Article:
Earlier today, we noted in a tweet that despite the record highs for the S&P 500, the number of stocks hitting 52-week highs was extremely weak at 38. While that number improved slightly this afternoon, at 40 it’s still very low for a day when the index itself is hitting a new all-time high. While the overall number of stocks hitting new highs is very low, we can take some consolation in the fact that more than one-third of the index is within 5% of a new high, so if we see a few more days like Monday, the list of new highs should start to meaningfully expand.
The table below summarizes the percentage of stocks in each sector that are within 5% of a new high. Topping the list is Utilities where more than half of the sector’s components are less than 5% from a new high. Behind Utilities, nearly half of stocks in the Industrials sector are also on the verge of a new high. At the other end of the list, Energy has the fewest components within 5% of a 52-week high at just 7%, and then three other sectors have a quarter or fewer of their components at new highs (Health Care, Consumer Staples, and Materials).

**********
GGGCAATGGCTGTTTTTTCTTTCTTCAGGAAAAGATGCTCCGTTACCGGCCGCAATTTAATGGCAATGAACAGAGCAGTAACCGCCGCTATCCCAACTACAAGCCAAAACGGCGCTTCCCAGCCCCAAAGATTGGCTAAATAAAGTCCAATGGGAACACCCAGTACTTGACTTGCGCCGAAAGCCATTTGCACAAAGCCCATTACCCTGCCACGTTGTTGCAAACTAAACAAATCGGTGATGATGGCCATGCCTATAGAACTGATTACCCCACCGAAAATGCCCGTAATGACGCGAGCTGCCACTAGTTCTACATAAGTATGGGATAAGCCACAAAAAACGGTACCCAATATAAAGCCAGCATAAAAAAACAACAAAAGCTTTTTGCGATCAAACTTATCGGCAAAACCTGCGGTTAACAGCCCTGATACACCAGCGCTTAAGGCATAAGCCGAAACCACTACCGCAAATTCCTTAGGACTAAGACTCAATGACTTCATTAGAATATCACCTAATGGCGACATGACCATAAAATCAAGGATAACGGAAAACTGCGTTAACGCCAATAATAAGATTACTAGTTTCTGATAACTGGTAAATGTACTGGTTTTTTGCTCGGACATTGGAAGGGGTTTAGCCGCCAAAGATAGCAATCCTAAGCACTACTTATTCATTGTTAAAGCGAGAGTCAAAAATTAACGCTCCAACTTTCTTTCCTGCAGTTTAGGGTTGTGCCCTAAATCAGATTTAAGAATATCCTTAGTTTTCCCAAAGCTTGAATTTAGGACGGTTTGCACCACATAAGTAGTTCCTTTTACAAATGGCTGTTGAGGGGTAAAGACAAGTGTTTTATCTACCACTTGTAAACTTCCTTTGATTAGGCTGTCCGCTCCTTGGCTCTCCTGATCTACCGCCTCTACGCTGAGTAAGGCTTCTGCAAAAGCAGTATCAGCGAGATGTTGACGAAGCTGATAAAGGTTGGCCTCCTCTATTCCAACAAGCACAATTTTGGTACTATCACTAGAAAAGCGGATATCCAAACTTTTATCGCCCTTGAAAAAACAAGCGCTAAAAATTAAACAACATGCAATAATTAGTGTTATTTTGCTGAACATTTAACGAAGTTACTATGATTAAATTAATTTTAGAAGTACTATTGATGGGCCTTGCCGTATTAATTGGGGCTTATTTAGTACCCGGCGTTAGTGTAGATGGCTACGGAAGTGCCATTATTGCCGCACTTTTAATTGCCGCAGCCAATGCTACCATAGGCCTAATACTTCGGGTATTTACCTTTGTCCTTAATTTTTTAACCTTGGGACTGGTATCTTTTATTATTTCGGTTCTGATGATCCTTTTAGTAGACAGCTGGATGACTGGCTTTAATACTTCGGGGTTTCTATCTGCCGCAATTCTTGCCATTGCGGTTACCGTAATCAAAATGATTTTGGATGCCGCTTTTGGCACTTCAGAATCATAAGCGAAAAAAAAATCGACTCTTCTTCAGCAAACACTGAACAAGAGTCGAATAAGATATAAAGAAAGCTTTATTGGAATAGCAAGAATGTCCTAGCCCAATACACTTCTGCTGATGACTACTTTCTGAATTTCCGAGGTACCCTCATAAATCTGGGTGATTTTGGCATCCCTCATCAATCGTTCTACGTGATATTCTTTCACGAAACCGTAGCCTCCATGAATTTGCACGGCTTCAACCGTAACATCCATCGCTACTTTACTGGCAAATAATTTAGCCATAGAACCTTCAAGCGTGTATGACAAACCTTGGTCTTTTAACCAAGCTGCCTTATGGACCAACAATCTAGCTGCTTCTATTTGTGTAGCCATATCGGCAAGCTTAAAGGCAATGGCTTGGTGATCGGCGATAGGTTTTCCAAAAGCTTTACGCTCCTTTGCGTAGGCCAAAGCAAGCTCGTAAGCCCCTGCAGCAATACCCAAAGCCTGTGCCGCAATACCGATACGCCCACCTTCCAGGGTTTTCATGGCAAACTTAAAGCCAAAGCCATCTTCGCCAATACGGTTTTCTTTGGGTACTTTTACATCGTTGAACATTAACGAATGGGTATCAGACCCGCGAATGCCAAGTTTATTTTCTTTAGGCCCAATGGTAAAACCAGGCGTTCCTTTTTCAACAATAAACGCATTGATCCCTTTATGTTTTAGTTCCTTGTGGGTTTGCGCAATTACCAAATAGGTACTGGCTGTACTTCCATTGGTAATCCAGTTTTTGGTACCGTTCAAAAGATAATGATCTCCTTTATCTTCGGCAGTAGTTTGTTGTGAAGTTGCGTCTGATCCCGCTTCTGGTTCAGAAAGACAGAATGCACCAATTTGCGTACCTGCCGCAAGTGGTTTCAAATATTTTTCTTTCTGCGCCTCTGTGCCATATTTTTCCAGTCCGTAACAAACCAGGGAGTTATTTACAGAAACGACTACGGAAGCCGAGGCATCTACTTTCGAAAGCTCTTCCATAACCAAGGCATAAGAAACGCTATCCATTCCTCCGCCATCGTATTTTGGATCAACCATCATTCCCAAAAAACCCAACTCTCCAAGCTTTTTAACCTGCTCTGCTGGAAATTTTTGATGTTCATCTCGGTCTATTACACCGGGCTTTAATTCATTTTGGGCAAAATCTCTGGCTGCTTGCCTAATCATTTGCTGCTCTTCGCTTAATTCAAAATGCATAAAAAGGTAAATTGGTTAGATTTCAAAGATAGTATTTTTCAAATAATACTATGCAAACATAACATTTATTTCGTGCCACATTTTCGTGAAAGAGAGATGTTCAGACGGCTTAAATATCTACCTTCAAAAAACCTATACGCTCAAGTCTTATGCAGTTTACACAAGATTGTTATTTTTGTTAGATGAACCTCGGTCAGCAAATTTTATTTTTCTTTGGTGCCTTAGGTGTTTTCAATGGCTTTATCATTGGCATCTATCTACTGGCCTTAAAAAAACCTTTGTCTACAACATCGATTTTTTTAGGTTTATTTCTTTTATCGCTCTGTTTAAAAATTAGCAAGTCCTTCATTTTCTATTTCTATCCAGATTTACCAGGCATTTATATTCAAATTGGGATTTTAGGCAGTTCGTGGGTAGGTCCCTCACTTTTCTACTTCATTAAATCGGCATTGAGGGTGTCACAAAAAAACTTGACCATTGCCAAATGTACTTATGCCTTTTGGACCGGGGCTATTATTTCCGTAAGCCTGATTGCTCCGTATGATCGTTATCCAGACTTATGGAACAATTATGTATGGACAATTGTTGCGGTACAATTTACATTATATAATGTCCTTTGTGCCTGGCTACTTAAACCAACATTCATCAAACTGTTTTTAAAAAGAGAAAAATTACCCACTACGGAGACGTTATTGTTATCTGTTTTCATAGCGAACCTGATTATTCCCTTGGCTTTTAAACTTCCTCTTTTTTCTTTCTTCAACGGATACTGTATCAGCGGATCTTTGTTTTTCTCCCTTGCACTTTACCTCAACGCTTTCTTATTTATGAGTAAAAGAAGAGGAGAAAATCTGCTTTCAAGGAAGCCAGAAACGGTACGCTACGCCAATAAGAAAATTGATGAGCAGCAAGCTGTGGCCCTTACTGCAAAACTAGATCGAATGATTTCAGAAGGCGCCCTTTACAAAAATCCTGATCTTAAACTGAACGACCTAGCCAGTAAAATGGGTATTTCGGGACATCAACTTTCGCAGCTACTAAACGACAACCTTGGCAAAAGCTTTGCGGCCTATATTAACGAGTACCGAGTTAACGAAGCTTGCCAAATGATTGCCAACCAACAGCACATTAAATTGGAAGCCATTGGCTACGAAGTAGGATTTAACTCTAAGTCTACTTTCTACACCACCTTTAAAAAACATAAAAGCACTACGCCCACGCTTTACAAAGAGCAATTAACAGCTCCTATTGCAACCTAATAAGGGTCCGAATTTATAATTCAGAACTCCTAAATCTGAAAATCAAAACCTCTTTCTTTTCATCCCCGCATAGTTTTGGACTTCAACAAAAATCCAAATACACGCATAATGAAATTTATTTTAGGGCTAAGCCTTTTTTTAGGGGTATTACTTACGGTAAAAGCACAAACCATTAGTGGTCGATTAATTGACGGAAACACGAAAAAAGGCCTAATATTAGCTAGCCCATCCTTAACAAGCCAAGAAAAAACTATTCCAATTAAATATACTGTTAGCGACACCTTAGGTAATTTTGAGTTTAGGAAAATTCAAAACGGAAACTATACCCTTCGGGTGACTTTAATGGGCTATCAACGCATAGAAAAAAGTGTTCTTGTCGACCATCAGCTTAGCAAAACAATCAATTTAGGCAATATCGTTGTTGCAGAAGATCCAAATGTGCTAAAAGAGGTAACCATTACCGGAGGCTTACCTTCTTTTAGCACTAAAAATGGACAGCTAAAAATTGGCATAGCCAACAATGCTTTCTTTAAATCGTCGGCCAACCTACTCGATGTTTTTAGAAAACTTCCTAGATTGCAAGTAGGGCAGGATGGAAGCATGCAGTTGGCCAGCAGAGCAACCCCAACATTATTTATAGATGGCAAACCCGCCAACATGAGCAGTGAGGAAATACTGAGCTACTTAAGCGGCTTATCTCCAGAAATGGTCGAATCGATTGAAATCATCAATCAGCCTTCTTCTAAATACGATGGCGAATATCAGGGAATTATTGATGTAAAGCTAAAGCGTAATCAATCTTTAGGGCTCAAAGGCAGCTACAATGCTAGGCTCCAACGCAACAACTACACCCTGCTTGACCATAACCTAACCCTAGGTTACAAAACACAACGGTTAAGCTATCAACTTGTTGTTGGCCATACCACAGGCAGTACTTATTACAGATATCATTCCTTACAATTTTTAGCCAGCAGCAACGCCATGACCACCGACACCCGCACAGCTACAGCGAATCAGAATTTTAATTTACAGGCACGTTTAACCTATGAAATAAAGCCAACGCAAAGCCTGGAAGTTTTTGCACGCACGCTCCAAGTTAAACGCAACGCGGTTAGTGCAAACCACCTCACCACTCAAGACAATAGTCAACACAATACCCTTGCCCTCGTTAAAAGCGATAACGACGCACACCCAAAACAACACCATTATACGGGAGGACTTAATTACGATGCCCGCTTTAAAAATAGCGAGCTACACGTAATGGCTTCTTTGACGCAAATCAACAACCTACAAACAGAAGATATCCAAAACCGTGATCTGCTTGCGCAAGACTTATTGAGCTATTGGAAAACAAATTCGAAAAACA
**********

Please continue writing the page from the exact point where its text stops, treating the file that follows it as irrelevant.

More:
The chart below is the same as the one above, but instead of sorting the components by the distance from their respective 52-week highs, we sorted it first by sector and then by the distance from a 52-week high. Five sectors currently have at least one component that is down over 50% from a 52-week high (Consumer Discretionary – Macy’s and L Brands, Consumer Staples – Kraft Heinz, Energy – Concho Resources and Cimarex, Health Care – ABIOMED, and Technology – DXC Technology and Alliance Data Systems). On the other end of the spectrum, if you look closely at the chart, you can see that for both the Financials and Industrials sectors, a number of stocks are very close to 52-week highs. For the Financials, 12 components are within 2% of a new high while 20 members of the Industrials sector are just within the 2% threshold as well. Start a two-week free trial to Bespoke Institutional for full access to some of the most sought after research on the street.